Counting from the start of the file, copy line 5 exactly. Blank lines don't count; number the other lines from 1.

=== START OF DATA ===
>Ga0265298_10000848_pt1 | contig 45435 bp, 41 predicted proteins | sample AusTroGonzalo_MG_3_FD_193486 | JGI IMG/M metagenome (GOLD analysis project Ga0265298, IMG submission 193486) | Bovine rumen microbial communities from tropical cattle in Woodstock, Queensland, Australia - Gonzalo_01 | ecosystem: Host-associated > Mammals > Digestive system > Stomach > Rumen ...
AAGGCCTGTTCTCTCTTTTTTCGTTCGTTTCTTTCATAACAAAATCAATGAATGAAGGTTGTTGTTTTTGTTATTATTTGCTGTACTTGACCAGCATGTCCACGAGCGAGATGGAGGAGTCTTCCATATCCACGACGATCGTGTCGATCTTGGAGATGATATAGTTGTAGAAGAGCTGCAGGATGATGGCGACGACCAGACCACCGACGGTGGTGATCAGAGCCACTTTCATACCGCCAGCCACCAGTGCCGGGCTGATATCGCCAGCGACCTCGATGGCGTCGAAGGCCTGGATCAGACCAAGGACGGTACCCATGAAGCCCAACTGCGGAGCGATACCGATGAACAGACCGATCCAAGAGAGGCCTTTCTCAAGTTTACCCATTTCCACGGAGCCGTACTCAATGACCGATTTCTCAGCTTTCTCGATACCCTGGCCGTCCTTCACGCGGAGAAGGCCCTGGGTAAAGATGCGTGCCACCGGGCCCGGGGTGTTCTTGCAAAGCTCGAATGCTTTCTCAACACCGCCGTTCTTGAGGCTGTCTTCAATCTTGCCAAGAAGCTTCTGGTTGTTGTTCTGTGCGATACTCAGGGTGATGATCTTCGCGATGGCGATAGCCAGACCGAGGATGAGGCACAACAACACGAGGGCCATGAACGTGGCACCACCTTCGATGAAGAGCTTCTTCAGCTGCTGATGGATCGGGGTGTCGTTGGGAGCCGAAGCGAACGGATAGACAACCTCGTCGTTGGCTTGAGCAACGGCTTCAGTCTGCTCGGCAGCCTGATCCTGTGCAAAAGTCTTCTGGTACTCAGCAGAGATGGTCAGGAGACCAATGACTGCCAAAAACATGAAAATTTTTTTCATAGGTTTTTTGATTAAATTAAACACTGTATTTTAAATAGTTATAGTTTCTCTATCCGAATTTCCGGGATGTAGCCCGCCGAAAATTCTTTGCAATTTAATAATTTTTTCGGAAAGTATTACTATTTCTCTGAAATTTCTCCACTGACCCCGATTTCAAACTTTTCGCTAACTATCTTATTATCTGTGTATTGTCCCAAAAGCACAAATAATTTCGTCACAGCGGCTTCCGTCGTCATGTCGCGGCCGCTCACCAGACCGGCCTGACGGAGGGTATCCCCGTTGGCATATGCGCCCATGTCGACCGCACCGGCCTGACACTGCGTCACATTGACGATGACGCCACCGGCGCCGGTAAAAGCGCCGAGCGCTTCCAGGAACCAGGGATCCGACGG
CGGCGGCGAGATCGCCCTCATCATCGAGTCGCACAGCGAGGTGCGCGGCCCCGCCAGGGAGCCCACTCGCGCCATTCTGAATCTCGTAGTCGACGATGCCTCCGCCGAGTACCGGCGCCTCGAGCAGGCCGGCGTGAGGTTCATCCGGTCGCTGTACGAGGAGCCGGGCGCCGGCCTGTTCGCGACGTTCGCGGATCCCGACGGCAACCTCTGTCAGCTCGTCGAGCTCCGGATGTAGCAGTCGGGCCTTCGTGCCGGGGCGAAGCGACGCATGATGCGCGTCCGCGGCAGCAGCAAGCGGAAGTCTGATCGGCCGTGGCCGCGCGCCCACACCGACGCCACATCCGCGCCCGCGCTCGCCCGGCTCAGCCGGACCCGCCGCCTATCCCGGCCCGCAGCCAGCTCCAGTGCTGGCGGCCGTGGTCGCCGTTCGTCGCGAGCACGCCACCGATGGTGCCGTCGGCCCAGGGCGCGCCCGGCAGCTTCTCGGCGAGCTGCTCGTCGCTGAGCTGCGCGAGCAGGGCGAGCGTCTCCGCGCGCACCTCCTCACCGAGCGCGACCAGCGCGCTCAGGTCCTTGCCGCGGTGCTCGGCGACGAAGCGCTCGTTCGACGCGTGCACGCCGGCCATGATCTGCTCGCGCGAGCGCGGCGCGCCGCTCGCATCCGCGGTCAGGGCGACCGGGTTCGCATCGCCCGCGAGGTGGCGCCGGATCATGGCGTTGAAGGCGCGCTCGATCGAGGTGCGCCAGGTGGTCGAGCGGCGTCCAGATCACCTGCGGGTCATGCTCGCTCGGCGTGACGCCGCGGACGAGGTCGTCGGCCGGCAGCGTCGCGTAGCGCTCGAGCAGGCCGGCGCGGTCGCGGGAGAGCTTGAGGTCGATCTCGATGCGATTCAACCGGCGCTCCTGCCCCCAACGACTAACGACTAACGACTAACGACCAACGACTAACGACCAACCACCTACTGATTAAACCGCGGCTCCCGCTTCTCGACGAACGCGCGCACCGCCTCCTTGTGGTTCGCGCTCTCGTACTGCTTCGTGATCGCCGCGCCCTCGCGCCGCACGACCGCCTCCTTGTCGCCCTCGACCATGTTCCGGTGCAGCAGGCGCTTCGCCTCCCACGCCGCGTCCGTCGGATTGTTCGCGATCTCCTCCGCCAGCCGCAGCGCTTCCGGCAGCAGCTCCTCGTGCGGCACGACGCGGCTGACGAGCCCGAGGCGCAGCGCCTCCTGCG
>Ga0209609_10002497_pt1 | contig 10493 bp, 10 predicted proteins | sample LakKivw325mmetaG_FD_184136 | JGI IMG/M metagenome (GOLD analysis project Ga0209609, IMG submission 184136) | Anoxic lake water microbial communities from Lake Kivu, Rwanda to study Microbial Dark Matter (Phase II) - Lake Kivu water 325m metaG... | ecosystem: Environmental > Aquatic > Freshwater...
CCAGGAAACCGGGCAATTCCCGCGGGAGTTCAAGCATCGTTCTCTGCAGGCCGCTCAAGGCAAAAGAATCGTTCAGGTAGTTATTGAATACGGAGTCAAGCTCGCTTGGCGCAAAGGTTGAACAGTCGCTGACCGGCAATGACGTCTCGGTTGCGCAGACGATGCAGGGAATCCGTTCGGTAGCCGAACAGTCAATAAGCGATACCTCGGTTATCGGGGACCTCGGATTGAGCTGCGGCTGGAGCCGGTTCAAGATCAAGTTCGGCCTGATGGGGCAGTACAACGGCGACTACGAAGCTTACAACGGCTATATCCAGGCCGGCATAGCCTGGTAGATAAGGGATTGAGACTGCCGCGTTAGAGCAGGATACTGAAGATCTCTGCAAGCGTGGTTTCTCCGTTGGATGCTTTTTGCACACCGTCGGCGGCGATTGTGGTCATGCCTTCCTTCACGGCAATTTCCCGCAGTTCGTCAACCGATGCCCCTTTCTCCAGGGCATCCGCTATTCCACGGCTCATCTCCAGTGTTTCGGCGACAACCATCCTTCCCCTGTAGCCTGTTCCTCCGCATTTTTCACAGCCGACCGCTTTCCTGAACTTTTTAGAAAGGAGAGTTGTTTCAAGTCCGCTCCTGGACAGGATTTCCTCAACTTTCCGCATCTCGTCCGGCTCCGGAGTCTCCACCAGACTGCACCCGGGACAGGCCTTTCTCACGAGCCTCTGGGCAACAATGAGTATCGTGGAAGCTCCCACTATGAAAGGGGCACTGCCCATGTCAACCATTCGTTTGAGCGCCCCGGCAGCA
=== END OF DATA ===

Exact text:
CCAGGAAACCGGGCAATTCCCGCGGGAGTTCAAGCATCGTTCTCTGCAGGCCGCTCAAGGCAAAAGAATCGTTCAGGTAGTTATTGAATACGGAGTCAAGCTCGCTTGGCGCAAAGGTTGAACAGTCGCTGACCGGCAATGACGTCTCGGTTGCGCAGACGATGCAGGGAATCCGTTCGGTAGCCGAACAGTCAATAAGCGATACCTCGGTTATCGGGGACCTCGGATTGAGCTGCGGCTGGAGCCGGTTCAAGATCAAGTTCGGCCTGATGGGGCAGTACAACGGCGACTACGAAGCTTACAACGGCTATATCCAGGCCGGCATAGCCTGGTAGATAAGGGATTGAGACTGCCGCGTTAGAGCAGGATACTGAAGATCTCTGCAAGCGTGGTTTCTCCGTTGGATGCTTTTTGCACACCGTCGGCGGCGATTGTGGTCATGCCTTCCTTCACGGCAATTTCCCGCAGTTCGTCAACCGATGCCCCTTTCTCCAGGGCATCCGCTATTCCACGGCTCATCTCCAGTGTTTCGGCGACAACCATCCTTCCCCTGTAGCCTGTTCCTCCGCATTTTTCACAGCCGACCGCTTTCCTGAACTTTTTAGAAAGGAGAGTTGTTTCAAGTCCGCTCCTGGACAGGATTTCCTCAACTTTCCGCATCTCGTCCGGCTCCGGAGTCTCCACCAGACTGCACCCGGGACAGGCCTTTCTCACGAGCCTCTGGGCAACAATGAGTATCGTGGAAGCTCCCACTATGAAAGGGGCACTGCCCATGTCAACCATTCGTTTGAGCGCCCCGGCAGCA